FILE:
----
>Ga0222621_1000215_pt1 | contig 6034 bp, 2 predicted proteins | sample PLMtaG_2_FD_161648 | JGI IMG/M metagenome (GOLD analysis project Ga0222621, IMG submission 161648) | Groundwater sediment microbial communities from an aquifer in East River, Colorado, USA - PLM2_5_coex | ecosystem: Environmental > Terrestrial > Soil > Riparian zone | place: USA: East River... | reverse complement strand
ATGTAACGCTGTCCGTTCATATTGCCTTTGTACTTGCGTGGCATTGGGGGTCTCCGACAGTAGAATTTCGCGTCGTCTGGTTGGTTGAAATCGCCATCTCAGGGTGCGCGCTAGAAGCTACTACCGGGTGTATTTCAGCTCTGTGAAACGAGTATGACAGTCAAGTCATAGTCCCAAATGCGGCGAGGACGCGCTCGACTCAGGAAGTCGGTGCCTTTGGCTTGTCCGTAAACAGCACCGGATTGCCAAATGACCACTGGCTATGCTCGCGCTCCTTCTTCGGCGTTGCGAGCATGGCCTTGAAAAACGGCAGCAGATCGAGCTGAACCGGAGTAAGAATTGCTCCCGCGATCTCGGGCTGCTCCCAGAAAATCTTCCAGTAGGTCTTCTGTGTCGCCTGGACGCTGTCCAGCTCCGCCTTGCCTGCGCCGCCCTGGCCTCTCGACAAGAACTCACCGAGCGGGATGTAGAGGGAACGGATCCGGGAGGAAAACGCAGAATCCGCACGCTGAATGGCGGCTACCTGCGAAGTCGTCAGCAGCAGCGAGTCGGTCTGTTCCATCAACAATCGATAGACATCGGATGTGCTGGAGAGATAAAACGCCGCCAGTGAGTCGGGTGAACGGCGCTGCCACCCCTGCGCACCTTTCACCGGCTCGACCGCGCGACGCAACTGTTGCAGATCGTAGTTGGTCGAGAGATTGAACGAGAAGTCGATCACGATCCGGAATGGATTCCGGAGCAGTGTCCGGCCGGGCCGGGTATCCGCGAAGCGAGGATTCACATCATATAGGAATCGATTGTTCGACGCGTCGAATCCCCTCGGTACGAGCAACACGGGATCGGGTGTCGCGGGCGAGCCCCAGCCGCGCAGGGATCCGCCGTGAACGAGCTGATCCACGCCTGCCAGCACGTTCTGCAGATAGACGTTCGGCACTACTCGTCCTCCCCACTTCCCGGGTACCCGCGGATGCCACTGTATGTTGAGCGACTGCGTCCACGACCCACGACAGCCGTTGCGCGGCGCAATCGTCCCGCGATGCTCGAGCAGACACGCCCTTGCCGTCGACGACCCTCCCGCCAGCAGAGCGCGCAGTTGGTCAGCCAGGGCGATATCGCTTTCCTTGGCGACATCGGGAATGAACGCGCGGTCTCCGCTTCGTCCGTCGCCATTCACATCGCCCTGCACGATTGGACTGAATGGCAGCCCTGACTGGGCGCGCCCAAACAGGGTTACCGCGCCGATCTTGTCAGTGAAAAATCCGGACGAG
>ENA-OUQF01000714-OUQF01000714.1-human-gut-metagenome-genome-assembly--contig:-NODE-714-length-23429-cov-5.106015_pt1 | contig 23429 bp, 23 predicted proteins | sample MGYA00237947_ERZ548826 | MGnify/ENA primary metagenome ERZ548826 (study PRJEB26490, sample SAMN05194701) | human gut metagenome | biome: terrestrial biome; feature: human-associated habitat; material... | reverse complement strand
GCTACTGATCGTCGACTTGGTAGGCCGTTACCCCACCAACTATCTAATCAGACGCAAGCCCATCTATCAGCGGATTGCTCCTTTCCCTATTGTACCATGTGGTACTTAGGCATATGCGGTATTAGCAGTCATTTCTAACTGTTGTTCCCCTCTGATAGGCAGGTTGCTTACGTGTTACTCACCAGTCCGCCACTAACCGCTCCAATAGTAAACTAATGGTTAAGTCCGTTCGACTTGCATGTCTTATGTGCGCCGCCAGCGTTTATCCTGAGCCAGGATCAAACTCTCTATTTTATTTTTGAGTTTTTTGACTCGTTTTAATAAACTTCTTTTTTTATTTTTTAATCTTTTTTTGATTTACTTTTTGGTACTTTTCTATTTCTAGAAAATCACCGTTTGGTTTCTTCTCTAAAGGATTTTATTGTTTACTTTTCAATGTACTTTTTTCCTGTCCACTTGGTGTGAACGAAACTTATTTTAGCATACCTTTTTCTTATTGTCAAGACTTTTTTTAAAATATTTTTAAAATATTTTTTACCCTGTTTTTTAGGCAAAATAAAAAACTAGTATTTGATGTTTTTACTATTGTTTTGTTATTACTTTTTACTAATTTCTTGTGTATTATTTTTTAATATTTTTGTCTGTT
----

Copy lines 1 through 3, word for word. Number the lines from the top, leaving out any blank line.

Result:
>Ga0222621_1000215_pt1 | contig 6034 bp, 2 predicted proteins | sample PLMtaG_2_FD_161648 | JGI IMG/M metagenome (GOLD analysis project Ga0222621, IMG submission 161648) | Groundwater sediment microbial communities from an aquifer in East River, Colorado, USA - PLM2_5_coex | ecosystem: Environmental > Terrestrial > Soil > Riparian zone | place: USA: East River... | reverse complement strand
ATGTAACGCTGTCCGTTCATATTGCCTTTGTACTTGCGTGGCATTGGGGGTCTCCGACAGTAGAATTTCGCGTCGTCTGGTTGGTTGAAATCGCCATCTCAGGGTGCGCGCTAGAAGCTACTACCGGGTGTATTTCAGCTCTGTGAAACGAGTATGACAGTCAAGTCATAGTCCCAAATGCGGCGAGGACGCGCTCGACTCAGGAAGTCGGTGCCTTTGGCTTGTCCGTAAACAGCACCGGATTGCCAAATGACCACTGGCTATGCTCGCGCTCCTTCTTCGGCGTTGCGAGCATGGCCTTGAAAAACGGCAGCAGATCGAGCTGAACCGGAGTAAGAATTGCTCCCGCGATCTCGGGCTGCTCCCAGAAAATCTTCCAGTAGGTCTTCTGTGTCGCCTGGACGCTGTCCAGCTCCGCCTTGCCTGCGCCGCCCTGGCCTCTCGACAAGAACTCACCGAGCGGGATGTAGAGGGAACGGATCCGGGAGGAAAACGCAGAATCCGCACGCTGAATGGCGGCTACCTGCGAAGTCGTCAGCAGCAGCGAGTCGGTCTGTTCCATCAACAATCGATAGACATCGGATGTGCTGGAGAGATAAAACGCCGCCAGTGAGTCGGGTGAACGGCGCTGCCACCCCTGCGCACCTTTCACCGGCTCGACCGCGCGACGCAACTGTTGCAGATCGTAGTTGGTCGAGAGATTGAACGAGAAGTCGATCACGATCCGGAATGGATTCCGGAGCAGTGTCCGGCCGGGCCGGGTATCCGCGAAGCGAGGATTCACATCATATAGGAATCGATTGTTCGACGCGTCGAATCCCCTCGGTACGAGCAACACGGGATCGGGTGTCGCGGGCGAGCCCCAGCCGCGCAGGGATCCGCCGTGAACGAGCTGATCCACGCCTGCCAGCACGTTCTGCAGATAGACGTTCGGCACTACTCGTCCTCCCCACTTCCCGGGTACCCGCGGATGCCACTGTATGTTGAGCGACTGCGTCCACGACCCACGACAGCCGTTGCGCGGCGCAATCGTCCCGCGATGCTCGAGCAGACACGCCCTTGCCGTCGACGACCCTCCCGCCAGCAGAGCGCGCAGTTGGTCAGCCAGGGCGATATCGCTTTCCTTGGCGACATCGGGAATGAACGCGCGGTCTCCGCTTCGTCCGTCGCCATTCACATCGCCCTGCACGATTGGACTGAATGGCAGCCCTGACTGGGCGCGCCCAAACAGGGTTACCGCGCCGATCTTGTCAGTGAAAAATCCGGACGAG
>ENA-OUQF01000714-OUQF01000714.1-human-gut-metagenome-genome-assembly--contig:-NODE-714-length-23429-cov-5.106015_pt1 | contig 23429 bp, 23 predicted proteins | sample MGYA00237947_ERZ548826 | MGnify/ENA primary metagenome ERZ548826 (study PRJEB26490, sample SAMN05194701) | human gut metagenome | biome: terrestrial biome; feature: human-associated habitat; material... | reverse complement strand